A Problem With Leases

It’s interesting when your position in industry puts you in the middle ...

Actually, it’s a fun place to be in a dynamic industry, which from the landlord/tenant relationship point of view is like few others. It’s not your ordinary business environment.

I’ve had the FBO lobotomy; I’ve had the airport lobotomy.

Which leads us to a point where FBOs and airports are in the midst of a brouhaha over the length of leases. Turns out, at this year’s NBAA Schedulers & Dispatchers conference a number of prominent FBOs started talking and realized many were facing a similar problem — inflexible airports that wouldn’t extend leases so infrastructure investment could be made ... and amortized, They decided to form a coalition and use NATA as their lobbying catalyst.

They took it to the point of having a roundtable discussion with the U.S. House Aviation Subcommittee and reps from NATA, AAAE, and ACI-NA. The representatives listened, and recommended that perhaps the two groups need to talk to each other more and work it out.

And they did ... talk. ACI-NA invited coalition representatives to hold a meeting with airport directors at a conference in Cincinnati. Jim Hopkins of Landmark Aviation and Marian Epps of Epps Aviation represented the coalition.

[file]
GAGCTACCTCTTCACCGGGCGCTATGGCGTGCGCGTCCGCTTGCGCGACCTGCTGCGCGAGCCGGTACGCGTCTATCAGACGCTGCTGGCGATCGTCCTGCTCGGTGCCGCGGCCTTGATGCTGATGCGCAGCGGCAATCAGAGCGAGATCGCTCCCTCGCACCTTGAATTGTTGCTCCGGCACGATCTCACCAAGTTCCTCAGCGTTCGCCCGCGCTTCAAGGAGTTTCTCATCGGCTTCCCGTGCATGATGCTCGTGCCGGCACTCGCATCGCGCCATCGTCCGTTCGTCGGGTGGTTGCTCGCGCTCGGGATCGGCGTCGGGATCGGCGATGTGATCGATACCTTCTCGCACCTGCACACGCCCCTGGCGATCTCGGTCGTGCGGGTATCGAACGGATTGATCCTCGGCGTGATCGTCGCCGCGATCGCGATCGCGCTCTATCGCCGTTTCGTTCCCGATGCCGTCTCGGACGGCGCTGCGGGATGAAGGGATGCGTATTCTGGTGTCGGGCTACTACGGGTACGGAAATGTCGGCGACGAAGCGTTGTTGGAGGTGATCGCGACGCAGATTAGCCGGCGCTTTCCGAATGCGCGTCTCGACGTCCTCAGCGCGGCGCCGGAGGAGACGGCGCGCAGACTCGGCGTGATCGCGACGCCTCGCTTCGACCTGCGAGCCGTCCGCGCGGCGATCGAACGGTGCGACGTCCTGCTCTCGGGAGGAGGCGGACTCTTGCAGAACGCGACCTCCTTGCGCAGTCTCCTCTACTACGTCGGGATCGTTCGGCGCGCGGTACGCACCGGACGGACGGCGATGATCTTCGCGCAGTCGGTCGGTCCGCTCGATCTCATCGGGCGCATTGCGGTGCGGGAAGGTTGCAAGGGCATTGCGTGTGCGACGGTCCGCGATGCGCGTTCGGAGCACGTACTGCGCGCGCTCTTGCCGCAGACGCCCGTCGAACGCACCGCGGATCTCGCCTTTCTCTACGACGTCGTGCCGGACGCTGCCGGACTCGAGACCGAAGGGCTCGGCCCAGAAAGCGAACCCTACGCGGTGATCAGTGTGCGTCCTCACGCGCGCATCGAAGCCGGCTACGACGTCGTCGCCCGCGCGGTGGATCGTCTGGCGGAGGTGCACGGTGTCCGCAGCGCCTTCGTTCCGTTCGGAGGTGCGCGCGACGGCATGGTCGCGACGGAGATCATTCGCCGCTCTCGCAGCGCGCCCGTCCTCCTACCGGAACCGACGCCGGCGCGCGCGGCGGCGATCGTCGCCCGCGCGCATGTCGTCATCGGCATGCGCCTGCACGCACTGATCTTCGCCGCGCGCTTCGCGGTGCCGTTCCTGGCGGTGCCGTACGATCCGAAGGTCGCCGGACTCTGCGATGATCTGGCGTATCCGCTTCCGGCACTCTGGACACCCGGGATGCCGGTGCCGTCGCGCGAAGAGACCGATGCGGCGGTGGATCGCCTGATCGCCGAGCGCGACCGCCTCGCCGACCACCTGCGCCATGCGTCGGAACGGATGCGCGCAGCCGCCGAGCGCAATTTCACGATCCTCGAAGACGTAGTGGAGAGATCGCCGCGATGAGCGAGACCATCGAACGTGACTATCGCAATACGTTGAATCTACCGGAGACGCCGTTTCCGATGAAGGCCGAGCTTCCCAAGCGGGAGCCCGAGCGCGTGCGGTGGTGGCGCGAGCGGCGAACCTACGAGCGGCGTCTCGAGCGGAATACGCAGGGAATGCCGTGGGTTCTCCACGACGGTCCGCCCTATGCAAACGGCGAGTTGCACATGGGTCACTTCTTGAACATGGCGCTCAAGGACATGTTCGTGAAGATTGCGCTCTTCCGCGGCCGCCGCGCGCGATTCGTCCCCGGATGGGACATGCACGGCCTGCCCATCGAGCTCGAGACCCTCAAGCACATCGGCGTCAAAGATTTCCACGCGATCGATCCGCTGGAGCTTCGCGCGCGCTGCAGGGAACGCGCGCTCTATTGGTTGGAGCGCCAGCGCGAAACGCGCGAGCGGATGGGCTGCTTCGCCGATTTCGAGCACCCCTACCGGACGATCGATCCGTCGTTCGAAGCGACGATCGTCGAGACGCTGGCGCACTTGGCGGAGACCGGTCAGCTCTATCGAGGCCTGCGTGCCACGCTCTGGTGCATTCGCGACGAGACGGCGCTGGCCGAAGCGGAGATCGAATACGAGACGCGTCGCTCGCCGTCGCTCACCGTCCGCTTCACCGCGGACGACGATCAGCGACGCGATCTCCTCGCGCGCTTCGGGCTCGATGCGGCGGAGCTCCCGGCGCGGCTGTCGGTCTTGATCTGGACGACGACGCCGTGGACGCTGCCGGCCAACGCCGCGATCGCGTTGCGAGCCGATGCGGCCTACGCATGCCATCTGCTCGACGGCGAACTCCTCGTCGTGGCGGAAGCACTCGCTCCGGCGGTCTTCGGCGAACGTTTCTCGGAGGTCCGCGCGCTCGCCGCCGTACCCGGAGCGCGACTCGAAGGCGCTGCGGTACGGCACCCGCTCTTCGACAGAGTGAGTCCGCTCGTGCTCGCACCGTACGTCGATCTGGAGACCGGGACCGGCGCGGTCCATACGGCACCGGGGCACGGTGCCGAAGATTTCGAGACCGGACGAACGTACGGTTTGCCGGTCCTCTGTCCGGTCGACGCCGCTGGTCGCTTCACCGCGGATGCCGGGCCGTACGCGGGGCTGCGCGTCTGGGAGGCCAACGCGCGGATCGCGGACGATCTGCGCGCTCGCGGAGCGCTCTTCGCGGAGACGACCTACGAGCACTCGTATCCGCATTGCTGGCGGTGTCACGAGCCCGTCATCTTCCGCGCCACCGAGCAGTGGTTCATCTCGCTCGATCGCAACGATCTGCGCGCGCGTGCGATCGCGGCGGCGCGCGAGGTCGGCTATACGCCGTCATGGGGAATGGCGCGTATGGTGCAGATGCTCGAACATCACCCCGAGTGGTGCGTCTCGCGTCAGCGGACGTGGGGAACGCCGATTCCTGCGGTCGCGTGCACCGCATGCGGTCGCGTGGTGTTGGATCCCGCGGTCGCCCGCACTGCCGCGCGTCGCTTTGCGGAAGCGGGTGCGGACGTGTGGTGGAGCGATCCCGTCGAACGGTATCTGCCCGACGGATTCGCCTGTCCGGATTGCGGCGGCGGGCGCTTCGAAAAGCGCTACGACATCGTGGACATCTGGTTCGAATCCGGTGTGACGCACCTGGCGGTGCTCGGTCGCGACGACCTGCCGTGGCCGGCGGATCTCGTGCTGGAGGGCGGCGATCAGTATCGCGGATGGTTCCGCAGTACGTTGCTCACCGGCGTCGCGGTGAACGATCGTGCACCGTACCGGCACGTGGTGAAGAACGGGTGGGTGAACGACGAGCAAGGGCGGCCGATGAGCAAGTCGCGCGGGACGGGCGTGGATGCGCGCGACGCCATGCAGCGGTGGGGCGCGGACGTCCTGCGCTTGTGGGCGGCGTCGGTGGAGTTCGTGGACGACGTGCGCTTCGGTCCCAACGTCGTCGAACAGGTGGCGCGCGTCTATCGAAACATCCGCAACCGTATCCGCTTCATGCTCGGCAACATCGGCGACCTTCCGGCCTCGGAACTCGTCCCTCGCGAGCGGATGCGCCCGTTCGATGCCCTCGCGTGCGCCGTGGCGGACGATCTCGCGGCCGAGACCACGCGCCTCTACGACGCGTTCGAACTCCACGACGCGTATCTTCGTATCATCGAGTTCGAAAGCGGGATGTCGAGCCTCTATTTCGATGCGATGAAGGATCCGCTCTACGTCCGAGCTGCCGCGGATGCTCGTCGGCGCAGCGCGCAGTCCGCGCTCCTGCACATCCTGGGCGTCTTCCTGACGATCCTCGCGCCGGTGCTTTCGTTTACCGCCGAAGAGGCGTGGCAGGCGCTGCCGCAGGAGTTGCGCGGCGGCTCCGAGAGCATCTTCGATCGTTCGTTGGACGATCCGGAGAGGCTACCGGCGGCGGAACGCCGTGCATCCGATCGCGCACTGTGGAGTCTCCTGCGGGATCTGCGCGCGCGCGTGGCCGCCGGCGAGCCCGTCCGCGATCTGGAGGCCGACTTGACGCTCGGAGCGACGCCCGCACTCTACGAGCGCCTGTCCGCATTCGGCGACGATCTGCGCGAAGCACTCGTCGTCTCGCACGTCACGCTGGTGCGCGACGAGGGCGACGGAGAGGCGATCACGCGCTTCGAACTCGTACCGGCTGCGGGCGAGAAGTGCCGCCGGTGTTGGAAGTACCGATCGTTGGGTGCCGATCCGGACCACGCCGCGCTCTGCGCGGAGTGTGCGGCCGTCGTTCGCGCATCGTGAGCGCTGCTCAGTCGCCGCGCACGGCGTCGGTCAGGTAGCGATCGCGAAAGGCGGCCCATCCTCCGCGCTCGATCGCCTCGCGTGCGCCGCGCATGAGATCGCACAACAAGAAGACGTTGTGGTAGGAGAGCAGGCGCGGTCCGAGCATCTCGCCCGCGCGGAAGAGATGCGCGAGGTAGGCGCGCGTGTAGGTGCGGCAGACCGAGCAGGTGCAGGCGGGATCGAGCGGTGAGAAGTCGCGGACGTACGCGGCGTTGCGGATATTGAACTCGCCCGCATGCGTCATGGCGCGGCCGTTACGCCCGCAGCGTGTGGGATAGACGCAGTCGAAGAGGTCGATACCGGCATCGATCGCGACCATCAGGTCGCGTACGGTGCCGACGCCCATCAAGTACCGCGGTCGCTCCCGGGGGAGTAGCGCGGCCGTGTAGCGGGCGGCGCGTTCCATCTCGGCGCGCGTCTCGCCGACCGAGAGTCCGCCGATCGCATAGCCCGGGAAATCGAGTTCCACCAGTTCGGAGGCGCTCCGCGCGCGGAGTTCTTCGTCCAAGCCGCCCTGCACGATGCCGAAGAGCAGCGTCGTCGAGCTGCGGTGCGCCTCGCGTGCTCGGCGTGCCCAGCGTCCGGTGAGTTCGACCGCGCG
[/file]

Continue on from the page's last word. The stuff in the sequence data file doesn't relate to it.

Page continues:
Having spoken with the players involved, the consensus is ‘we’re pretty much on the same page’. Tenants need to be able to reasonably — from an IRS/financial point of view — amortize their investments. Airports don’t need Congress and FAA getting more into how they operate their airports (businesses) ... and they generally appreciate the investment made by a company that will never own the land on which their company sits and will have to transfer ownership of their facilities at the end of the lease. Like I said, not your ordinary business environment.

When we started this magazine back in the 1980s, I would often run into situations where the airport/sponsor didn’t want to offer more than a five-year lease to an FBO. They’d been left holding the bag, particularly during the early ‘80s downturn.

For most that changed, because it became evident that to attract investment an airport had only a lease (and hopefully a market) to offer.

A bottom line may be this ... the chains representing a large percentage of top-tier FBOs are experiencing a problem as they look at investing in U.S. airports. That in itself is worth listening to.

What drives me crazy is they would drag Congress into it. Did I mention the FAA reauthorization bill?

Thanks for reading.